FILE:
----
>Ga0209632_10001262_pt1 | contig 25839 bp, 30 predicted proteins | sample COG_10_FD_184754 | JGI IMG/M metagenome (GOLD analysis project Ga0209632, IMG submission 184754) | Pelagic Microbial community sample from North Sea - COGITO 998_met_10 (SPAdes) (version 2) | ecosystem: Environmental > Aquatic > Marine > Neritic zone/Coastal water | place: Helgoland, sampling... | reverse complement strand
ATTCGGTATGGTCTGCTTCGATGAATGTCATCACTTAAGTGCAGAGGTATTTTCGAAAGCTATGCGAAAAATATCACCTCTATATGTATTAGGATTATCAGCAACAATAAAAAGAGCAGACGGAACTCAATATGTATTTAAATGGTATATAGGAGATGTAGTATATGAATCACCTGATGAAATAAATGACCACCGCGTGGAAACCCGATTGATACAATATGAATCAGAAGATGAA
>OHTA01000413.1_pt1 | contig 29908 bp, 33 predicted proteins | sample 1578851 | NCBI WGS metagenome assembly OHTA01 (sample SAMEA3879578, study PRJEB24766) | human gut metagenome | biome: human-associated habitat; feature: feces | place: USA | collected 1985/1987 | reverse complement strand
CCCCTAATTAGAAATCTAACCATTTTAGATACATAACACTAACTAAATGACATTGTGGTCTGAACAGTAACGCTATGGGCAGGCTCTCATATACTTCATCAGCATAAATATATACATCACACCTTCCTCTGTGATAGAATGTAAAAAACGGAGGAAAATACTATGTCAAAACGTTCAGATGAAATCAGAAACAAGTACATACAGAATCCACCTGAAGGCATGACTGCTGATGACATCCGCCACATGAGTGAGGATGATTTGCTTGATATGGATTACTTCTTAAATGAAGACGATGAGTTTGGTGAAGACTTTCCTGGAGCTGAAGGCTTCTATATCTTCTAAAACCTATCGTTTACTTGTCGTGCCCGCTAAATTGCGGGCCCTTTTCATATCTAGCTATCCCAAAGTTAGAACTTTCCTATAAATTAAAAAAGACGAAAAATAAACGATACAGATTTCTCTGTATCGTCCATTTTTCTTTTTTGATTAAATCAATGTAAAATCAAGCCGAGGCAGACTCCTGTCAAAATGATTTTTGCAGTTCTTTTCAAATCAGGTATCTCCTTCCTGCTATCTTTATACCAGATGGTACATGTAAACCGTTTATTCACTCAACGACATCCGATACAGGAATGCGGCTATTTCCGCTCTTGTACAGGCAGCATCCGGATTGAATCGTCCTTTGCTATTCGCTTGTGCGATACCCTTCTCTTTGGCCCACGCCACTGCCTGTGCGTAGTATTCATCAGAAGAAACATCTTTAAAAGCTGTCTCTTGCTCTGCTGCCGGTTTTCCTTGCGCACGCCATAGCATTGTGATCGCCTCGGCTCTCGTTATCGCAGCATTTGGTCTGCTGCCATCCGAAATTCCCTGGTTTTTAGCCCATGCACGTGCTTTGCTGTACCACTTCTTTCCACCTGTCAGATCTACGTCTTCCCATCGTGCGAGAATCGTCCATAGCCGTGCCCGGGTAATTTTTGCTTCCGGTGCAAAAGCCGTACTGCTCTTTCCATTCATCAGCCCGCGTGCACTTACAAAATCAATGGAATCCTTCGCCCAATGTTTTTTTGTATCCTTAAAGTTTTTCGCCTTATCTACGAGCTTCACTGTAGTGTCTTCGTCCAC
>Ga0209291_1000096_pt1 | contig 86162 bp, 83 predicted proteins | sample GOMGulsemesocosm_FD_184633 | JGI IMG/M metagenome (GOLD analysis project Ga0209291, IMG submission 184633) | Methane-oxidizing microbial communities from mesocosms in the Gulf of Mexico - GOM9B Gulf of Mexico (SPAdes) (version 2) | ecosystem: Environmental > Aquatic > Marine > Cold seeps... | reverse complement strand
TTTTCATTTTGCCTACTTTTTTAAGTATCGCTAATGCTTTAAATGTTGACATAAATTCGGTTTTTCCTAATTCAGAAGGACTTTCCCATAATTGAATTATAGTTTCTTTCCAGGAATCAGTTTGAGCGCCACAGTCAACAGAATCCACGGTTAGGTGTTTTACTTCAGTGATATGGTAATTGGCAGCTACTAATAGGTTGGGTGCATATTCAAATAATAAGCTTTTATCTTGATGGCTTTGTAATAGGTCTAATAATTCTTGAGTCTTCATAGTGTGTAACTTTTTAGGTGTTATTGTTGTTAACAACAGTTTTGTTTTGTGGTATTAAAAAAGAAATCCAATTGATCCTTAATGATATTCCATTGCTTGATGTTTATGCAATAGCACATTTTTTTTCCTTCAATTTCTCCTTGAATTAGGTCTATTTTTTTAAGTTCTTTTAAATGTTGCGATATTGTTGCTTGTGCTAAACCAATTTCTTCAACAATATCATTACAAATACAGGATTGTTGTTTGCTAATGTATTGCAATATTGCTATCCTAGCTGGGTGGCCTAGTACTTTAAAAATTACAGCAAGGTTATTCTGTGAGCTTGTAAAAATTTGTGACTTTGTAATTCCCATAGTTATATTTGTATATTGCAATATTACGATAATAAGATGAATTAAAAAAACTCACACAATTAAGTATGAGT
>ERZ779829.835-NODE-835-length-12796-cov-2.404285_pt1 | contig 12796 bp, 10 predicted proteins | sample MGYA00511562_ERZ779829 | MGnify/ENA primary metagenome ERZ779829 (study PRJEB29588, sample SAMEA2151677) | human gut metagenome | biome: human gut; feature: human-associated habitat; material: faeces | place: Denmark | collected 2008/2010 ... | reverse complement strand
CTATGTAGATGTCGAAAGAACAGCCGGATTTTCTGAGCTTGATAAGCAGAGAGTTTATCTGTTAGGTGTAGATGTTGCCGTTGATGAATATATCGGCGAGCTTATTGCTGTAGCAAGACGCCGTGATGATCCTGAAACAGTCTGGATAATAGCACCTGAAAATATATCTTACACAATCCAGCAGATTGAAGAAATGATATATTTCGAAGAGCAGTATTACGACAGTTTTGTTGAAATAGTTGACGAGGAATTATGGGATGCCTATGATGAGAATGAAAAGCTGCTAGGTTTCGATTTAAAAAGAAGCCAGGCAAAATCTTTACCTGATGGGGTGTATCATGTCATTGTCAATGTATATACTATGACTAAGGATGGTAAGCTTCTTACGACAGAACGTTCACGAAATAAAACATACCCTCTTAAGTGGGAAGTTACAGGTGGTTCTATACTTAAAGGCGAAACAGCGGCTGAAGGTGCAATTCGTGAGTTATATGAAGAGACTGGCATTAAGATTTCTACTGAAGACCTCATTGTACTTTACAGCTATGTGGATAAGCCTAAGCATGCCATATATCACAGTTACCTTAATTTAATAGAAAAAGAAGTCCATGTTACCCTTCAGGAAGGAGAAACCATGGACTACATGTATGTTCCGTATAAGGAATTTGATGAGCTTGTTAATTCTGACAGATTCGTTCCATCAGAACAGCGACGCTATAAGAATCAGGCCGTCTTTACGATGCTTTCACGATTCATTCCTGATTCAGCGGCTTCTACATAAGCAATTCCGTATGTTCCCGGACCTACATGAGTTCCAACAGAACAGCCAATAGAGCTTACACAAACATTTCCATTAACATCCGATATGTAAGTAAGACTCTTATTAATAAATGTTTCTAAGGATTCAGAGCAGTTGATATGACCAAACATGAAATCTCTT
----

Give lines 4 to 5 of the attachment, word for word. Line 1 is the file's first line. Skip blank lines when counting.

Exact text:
CCCCTAATTAGAAATCTAACCATTTTAGATACATAACACTAACTAAATGACATTGTGGTCTGAACAGTAACGCTATGGGCAGGCTCTCATATACTTCATCAGCATAAATATATACATCACACCTTCCTCTGTGATAGAATGTAAAAAACGGAGGAAAATACTATGTCAAAACGTTCAGATGAAATCAGAAACAAGTACATACAGAATCCACCTGAAGGCATGACTGCTGATGACATCCGCCACATGAGTGAGGATGATTTGCTTGATATGGATTACTTCTTAAATGAAGACGATGAGTTTGGTGAAGACTTTCCTGGAGCTGAAGGCTTCTATATCTTCTAAAACCTATCGTTTACTTGTCGTGCCCGCTAAATTGCGGGCCCTTTTCATATCTAGCTATCCCAAAGTTAGAACTTTCCTATAAATTAAAAAAGACGAAAAATAAACGATACAGATTTCTCTGTATCGTCCATTTTTCTTTTTTGATTAAATCAATGTAAAATCAAGCCGAGGCAGACTCCTGTCAAAATGATTTTTGCAGTTCTTTTCAAATCAGGTATCTCCTTCCTGCTATCTTTATACCAGATGGTACATGTAAACCGTTTATTCACTCAACGACATCCGATACAGGAATGCGGCTATTTCCGCTCTTGTACAGGCAGCATCCGGATTGAATCGTCCTTTGCTATTCGCTTGTGCGATACCCTTCTCTTTGGCCCACGCCACTGCCTGTGCGTAGTATTCATCAGAAGAAACATCTTTAAAAGCTGTCTCTTGCTCTGCTGCCGGTTTTCCTTGCGCACGCCATAGCATTGTGATCGCCTCGGCTCTCGTTATCGCAGCATTTGGTCTGCTGCCATCCGAAATTCCCTGGTTTTTAGCCCATGCACGTGCTTTGCTGTACCACTTCTTTCCACCTGTCAGATCTACGTCTTCCCATCGTGCGAGAATCGTCCATAGCCGTGCCCGGGTAATTTTTGCTTCCGGTGCAAAAGCCGTACTGCTCTTTCCATTCATCAGCCCGCGTGCACTTACAAAATCAATGGAATCCTTCGCCCAATGTTTTTTTGTATCCTTAAAGTTTTTCGCCTTATCTACGAGCTTCACTGTAGTGTCTTCGTCCAC
>Ga0209291_1000096_pt1 | contig 86162 bp, 83 predicted proteins | sample GOMGulsemesocosm_FD_184633 | JGI IMG/M metagenome (GOLD analysis project Ga0209291, IMG submission 184633) | Methane-oxidizing microbial communities from mesocosms in the Gulf of Mexico - GOM9B Gulf of Mexico (SPAdes) (version 2) | ecosystem: Environmental > Aquatic > Marine > Cold seeps... | reverse complement strand